They were celebrities in their own right...
The American Television industry has been a major player in the automotive industry for decades because of their influence over their audience. One of the biggest things that gave both industries a sort of leg-up was the introduction of the Hero Car concept. Essentially, this vehicle would carry almost as much fame and status as the actors themselve, and sometimes even more. Despite this incredible fandom, many of these vehicles were never very well-taken care of. So the question that puzzles practically anyone looking to get a hold of one of those automobiles, what happened to all of them?
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Well, to be honest most of these vehicles were either blown up, crashed, auctioned off and forgotten about, or abandoned wherever they were filming. In the case of the General Lee Charger, around 256 cars were built and used in production. By the time filming had stopped only around 13 of the on-screen examples had survived which now reside across the nation in various conditions. Almost the exact same could be said for the Blues Brothers cop car with one notable exception, all of those vehicles were destroyed. So it's easy to see that these vehicles can be pretty difficult to get your hands on with little to no remaining examples left.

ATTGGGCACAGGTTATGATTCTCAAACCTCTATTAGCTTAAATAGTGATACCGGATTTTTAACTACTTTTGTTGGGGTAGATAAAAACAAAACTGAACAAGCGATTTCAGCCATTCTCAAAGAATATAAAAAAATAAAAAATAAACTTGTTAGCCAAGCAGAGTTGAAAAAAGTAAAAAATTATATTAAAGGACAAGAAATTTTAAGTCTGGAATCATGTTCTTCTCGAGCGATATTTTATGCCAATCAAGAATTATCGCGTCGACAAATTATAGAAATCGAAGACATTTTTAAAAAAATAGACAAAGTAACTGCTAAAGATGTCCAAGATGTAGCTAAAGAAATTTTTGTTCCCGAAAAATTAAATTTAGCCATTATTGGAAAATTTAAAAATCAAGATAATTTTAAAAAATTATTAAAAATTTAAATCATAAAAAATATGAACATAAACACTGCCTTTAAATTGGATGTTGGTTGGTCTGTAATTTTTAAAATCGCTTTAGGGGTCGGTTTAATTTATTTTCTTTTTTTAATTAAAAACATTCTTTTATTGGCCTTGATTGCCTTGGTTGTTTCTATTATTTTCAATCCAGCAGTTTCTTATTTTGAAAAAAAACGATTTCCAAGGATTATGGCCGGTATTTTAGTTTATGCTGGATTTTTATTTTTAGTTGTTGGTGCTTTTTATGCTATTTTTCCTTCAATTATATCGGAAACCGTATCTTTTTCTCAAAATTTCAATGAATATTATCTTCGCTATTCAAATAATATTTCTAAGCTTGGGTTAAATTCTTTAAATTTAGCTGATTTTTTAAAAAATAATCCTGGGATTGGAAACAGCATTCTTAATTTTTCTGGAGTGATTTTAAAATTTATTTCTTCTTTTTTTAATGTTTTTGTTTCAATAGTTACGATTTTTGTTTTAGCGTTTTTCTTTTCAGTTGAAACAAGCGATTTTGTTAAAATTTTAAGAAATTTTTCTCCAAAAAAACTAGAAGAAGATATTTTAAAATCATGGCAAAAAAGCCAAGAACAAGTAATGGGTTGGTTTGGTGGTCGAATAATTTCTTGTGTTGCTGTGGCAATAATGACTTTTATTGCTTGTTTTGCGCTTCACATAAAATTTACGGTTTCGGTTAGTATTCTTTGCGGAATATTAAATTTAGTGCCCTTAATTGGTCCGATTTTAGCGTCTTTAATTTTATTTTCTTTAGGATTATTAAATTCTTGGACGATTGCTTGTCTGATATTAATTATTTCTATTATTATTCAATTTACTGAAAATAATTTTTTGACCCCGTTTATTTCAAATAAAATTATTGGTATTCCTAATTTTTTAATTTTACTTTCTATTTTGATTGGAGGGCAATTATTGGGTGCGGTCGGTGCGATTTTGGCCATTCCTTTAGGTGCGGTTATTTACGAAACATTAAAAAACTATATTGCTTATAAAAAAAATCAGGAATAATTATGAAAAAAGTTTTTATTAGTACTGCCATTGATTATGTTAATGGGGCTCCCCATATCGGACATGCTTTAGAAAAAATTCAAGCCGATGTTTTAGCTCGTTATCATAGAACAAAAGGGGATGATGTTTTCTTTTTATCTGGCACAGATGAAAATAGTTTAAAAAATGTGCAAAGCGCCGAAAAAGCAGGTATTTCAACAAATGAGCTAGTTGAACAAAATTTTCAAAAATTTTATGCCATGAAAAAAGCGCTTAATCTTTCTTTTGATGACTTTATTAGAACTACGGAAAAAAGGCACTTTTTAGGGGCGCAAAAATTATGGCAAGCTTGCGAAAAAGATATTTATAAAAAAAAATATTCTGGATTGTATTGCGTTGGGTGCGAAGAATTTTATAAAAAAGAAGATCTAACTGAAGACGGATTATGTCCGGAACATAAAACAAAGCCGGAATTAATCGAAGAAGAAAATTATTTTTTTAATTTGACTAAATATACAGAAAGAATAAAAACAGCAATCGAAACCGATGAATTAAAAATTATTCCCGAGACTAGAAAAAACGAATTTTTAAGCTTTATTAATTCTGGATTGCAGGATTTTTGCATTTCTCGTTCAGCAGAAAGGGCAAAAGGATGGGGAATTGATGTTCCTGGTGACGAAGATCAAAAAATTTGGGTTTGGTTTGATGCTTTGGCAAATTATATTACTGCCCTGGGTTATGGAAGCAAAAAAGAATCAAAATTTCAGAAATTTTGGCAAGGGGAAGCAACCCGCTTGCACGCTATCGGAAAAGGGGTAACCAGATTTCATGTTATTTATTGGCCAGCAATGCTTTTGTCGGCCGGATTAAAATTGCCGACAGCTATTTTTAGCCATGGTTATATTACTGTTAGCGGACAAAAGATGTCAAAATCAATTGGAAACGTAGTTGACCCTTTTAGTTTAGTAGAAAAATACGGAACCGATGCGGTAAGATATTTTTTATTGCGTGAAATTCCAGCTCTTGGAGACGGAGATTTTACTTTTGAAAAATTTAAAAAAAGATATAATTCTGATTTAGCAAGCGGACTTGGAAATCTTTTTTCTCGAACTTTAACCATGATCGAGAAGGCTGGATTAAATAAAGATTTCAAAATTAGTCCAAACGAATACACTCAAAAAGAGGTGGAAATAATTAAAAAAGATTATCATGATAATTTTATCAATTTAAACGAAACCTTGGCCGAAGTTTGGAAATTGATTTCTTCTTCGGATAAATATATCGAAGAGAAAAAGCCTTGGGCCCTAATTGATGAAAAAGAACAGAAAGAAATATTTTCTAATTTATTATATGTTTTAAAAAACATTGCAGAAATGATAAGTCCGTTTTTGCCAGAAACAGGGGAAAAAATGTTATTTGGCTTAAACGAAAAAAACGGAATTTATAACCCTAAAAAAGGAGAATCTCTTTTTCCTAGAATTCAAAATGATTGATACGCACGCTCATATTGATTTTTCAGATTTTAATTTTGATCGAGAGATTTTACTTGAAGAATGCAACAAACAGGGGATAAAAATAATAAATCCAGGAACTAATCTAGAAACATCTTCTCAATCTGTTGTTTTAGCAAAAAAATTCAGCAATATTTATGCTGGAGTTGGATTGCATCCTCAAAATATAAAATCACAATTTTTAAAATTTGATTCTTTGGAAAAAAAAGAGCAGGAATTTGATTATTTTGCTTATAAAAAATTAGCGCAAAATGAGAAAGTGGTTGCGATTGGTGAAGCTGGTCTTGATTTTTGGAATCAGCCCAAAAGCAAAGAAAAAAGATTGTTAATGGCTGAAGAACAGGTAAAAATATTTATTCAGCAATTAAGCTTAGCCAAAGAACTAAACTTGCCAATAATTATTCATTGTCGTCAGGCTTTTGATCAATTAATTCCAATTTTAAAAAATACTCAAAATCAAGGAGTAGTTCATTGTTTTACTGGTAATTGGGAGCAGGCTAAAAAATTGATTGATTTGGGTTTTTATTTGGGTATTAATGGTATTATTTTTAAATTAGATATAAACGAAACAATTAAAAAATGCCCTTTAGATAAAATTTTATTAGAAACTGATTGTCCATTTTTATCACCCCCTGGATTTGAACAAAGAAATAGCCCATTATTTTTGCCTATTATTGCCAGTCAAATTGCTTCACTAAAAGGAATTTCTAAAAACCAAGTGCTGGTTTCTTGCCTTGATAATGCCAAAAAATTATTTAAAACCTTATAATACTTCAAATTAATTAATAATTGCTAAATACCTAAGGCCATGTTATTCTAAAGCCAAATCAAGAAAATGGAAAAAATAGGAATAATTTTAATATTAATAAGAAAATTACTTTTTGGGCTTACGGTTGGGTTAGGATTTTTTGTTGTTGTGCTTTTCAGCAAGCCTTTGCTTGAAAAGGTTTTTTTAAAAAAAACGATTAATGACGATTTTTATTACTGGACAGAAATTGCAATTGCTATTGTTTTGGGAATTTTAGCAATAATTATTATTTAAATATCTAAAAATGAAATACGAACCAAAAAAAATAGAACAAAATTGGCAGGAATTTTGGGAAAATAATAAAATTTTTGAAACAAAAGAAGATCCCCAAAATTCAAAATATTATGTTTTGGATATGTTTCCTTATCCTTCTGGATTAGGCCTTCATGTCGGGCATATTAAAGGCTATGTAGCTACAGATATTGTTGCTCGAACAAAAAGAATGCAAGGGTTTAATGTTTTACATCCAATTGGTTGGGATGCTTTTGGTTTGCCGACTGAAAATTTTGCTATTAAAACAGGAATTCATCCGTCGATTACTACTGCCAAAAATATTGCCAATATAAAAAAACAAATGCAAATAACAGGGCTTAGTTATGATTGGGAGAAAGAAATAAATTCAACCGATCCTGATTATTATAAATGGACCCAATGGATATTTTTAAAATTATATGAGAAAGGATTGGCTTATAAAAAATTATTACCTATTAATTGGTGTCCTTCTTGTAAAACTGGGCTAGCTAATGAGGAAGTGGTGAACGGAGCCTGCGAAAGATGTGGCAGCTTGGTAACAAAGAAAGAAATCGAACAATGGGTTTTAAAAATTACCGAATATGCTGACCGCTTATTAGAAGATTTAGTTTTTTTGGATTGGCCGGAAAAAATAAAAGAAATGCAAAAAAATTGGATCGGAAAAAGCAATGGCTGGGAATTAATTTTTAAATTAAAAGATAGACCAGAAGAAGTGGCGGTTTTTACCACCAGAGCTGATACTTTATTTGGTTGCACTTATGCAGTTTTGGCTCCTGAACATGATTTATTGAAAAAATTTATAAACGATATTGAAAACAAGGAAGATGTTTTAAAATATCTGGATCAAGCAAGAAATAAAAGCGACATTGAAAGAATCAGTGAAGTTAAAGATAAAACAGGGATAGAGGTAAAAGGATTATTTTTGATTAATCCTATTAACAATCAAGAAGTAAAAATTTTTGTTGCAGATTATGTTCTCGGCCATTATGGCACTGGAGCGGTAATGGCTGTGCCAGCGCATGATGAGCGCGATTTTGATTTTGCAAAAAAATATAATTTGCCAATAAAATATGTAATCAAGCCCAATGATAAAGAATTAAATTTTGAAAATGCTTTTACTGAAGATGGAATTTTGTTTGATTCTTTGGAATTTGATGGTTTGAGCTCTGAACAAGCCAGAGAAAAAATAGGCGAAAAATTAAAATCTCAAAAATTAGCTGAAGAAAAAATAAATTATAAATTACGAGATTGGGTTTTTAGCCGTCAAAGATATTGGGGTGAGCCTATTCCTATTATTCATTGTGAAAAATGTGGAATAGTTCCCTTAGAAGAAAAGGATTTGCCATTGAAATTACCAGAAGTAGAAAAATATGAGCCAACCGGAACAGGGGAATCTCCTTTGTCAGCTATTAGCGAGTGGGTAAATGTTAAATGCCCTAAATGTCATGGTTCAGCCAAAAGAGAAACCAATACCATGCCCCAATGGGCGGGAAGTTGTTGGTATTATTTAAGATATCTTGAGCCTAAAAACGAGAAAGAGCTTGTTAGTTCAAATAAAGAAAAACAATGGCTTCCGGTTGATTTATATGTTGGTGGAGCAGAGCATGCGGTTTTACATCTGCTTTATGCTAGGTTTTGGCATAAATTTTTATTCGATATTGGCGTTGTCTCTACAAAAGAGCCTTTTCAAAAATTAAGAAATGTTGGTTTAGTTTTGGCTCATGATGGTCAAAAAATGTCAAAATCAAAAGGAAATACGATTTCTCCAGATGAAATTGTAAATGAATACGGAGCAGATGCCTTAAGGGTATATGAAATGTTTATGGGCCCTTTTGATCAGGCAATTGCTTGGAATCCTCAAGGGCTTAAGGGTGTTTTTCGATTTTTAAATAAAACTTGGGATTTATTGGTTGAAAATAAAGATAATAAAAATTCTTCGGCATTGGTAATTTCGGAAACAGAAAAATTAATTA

One vehicle that might catch the attention of some enthusiasts with a love for the golden era of TV is the Magnum PI Ferrari. Reportedly using about five of these cars per season, the producers of this show would eventually go on to sell the Ferraris at auction with one landing in the Peterson automotive museum. So if you are an enthusiast who enjoys looking at classic cars on the big screen, that is your answer. Some of your favorite hero cars are gone sure, but at the same time others have been preserved and well taken care of. Either way, you can almost always find a replica looking for a new driver and if you’re lucky you might be able to get behind the wheel of a true legend.